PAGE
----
We propose to build on this foundation and find a way to learn not just from crises but even during the crisis itself. We argue for this position not just in the context of the COVID-19 pandemic but also toward the ultimate goal of improving our ability to handle things we can’t foresee—that is, to become more resilient.
To find the upside of emergencies, we first looked at the economic effects of a tidy little crisis, a two-day strike that partially disrupted service of the London Underground in 2014. We discovered that the approximately 5 percent of the commuters who were forced to reconsider their commute ended up finding better routes, which these people continued after service was restored. In terms of travel time, the strike produced a net benefit to the system because the one-off time costs of the strike were less than the enduring benefits for this minority of commuters.
Why had commuters not done their homework beforehand, finding the optimal route without pressure? After all, their search costs would have been quite low, but the benefits from permanently improving their commute might well have been large. Here, the answer seems to be that commuters were stuck in established yet inefficient habits; they needed a shock to prod them into making their discovery.
Icelandic volcano eruption of 1973.
Photo-Illustration: Chad Hagen; Original Photo: Bettmann/Getty Images
A similar effect followed the eruption of a long-dormant Icelandic volcano in 1973. For younger people, having their house destroyed led to an increase of 3.6 years of education and an 83 percent increase in lifetime earnings, due to their increased probability of migrating away from their destroyed town. The shock helped them overcome a situation of being stuck in a location with a limited set of potential occupations, to which they may not have been well suited.
As economists and social scientists, we draw two fundamental insights from these examples of forced experimentation. First, the costs and benefits of a significant disruption are unlikely to fall equally on all those affected, not least at the generational level. Second, to ensure that better ways of doing things are discovered, we need policies to help the experiment’s likely losers get a share of the benefits.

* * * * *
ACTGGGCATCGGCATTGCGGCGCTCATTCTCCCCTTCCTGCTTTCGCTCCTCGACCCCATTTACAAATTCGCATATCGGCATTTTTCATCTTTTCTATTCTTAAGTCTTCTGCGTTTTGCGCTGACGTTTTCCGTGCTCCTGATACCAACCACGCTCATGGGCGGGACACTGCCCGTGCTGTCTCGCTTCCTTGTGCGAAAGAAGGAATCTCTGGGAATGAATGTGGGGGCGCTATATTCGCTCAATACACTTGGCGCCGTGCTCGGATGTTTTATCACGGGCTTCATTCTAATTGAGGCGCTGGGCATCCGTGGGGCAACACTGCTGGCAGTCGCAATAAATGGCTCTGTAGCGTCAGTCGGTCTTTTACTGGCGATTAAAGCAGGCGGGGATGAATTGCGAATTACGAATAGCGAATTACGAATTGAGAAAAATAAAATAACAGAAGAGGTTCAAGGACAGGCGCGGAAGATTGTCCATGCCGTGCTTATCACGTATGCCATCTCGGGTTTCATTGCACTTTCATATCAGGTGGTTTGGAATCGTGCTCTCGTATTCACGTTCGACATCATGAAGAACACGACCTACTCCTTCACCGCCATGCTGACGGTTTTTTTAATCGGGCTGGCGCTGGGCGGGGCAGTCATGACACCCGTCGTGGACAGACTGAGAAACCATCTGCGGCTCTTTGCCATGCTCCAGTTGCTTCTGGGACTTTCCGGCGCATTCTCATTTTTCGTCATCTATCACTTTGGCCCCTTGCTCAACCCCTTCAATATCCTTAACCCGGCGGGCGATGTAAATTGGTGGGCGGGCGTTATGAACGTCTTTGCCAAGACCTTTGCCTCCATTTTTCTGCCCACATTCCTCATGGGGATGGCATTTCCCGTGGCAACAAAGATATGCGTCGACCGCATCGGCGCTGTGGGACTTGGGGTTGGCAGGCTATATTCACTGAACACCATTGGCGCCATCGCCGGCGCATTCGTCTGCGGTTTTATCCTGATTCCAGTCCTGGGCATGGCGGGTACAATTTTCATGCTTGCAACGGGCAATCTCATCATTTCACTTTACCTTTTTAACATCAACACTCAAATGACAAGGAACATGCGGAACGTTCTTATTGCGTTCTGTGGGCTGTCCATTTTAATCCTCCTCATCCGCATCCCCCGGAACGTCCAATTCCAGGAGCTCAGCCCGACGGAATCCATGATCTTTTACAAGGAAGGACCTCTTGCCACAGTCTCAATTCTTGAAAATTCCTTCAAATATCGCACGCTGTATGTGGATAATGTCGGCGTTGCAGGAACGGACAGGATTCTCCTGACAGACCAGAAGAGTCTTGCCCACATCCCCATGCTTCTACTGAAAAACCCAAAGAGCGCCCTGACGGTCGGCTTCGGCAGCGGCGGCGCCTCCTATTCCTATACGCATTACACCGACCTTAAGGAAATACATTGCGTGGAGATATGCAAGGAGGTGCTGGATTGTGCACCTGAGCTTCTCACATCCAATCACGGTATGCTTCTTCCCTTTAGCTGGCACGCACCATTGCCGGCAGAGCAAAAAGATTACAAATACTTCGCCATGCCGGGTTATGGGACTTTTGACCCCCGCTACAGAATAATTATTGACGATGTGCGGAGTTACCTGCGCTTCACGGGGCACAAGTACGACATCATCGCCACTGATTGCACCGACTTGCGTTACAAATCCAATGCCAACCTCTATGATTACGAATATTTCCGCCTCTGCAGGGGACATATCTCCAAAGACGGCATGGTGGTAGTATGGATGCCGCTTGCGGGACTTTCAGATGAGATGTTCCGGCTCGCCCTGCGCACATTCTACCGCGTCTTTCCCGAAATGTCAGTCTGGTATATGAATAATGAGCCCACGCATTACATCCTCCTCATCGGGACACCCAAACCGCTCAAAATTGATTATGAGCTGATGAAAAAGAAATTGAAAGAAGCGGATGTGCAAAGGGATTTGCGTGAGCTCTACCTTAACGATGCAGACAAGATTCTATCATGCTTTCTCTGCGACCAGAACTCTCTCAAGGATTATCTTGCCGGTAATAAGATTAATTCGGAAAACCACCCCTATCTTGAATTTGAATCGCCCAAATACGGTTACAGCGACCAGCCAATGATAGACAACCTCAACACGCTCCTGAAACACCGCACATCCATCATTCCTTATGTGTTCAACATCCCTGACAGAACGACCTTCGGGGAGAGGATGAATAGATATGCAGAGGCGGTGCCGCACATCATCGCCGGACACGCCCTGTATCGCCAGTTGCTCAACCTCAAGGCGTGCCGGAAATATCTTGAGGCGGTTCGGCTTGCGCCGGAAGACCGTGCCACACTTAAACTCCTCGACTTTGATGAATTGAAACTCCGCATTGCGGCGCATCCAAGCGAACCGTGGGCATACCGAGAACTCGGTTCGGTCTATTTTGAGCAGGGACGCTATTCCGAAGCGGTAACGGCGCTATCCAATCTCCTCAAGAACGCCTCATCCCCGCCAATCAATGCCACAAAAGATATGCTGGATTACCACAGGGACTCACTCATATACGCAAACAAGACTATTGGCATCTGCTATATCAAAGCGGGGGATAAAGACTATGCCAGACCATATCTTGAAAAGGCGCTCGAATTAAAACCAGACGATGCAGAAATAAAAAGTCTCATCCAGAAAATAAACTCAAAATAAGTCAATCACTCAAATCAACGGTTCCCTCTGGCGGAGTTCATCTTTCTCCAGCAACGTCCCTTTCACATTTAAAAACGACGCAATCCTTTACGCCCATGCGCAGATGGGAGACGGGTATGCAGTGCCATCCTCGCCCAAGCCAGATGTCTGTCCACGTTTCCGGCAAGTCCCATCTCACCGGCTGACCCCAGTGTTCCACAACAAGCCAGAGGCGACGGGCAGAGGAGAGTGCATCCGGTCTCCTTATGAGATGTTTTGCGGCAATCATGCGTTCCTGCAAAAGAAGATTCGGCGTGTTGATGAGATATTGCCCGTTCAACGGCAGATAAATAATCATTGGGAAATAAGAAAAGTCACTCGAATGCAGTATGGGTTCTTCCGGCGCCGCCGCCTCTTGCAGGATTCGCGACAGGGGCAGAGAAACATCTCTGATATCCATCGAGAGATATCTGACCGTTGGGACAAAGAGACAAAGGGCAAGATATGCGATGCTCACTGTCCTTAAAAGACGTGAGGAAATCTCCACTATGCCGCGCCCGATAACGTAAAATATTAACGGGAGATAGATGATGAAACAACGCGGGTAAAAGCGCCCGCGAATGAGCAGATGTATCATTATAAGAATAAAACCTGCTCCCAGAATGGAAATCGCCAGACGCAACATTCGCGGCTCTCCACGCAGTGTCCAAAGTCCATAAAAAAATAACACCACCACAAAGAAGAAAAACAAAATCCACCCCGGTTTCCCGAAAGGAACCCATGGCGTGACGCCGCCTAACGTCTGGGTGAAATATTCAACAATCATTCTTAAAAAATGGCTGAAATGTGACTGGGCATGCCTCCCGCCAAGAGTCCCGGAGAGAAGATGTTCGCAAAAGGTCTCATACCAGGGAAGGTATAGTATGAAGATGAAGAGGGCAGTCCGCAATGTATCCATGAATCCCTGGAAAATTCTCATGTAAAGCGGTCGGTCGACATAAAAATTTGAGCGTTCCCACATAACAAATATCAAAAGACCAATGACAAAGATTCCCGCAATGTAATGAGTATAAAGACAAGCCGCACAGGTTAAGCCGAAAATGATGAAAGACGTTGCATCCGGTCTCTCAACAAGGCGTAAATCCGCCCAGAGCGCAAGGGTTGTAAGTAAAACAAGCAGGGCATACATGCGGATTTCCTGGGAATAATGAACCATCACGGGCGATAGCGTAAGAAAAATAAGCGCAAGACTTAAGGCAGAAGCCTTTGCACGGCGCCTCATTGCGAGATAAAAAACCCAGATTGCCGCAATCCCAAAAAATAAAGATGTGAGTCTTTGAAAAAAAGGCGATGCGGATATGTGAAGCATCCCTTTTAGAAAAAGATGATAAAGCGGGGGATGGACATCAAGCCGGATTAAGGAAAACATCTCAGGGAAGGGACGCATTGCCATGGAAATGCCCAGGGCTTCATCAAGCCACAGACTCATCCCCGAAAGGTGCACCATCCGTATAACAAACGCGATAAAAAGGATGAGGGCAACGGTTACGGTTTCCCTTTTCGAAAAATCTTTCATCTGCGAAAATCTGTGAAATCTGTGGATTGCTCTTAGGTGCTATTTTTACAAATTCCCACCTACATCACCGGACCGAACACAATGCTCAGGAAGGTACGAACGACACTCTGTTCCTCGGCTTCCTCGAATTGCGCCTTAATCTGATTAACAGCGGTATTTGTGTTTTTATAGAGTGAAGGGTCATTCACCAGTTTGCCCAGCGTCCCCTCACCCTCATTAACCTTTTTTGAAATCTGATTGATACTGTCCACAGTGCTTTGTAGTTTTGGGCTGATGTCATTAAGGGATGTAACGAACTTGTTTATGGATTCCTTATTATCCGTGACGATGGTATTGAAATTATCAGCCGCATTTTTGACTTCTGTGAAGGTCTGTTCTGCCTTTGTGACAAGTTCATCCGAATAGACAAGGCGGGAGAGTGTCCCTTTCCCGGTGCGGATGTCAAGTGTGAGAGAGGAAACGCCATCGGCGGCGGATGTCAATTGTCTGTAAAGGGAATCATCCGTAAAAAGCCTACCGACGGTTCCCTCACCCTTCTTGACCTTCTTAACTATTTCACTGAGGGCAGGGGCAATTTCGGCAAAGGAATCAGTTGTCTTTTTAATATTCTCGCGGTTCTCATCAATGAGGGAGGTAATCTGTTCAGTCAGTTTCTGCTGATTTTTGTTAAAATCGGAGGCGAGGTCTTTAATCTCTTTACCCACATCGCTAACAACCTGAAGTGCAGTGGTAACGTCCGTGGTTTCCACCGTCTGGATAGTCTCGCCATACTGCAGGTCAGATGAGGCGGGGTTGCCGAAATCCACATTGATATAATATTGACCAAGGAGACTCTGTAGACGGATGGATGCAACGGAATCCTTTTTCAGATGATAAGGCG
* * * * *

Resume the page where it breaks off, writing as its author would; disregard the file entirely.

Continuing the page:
Because large shocks are rare, research on their consequences tends to draw from history. For example, economic historians have argued that the Black Death plague may have contributed to the destruction of the feudal system in Western Europe by increasing the bargaining power of laborers, who were more in demand. The Great Fire of London in 1666 cleared the way, literally, for major building and planning reforms, including the prohibition of new wooden buildings, the construction of wider roads and better sewers, and the invention of fire insurance.
History also illustrates that good data is often a prerequisite for learning from a crisis. John Snow’s 1854 Broad Street map of cholera contagion in London was not only instrumental in identifying lessons learned—the most important being that cholera was transmitted via the water supply—but also in improving policymaking during the crisis. He convinced the authorities to remove the handle from the pump of a particular water source that had been implicated in the spread of the disease, thereby halting that spread.
Four distinct channels lead to the benefits that may come during a disruption to our normal lives.
China enters world markets as major exporter of industrial products.
Photo-Illustration: Chad Hagen; Original Photo: Tao Images/Alamy
Habit disruption occurs when a shock forces agents to reconsider their behavior, so that at least some of them can discover better alternatives. London commuters found better routes, and Icelandic young people got more schooling and found better places to live.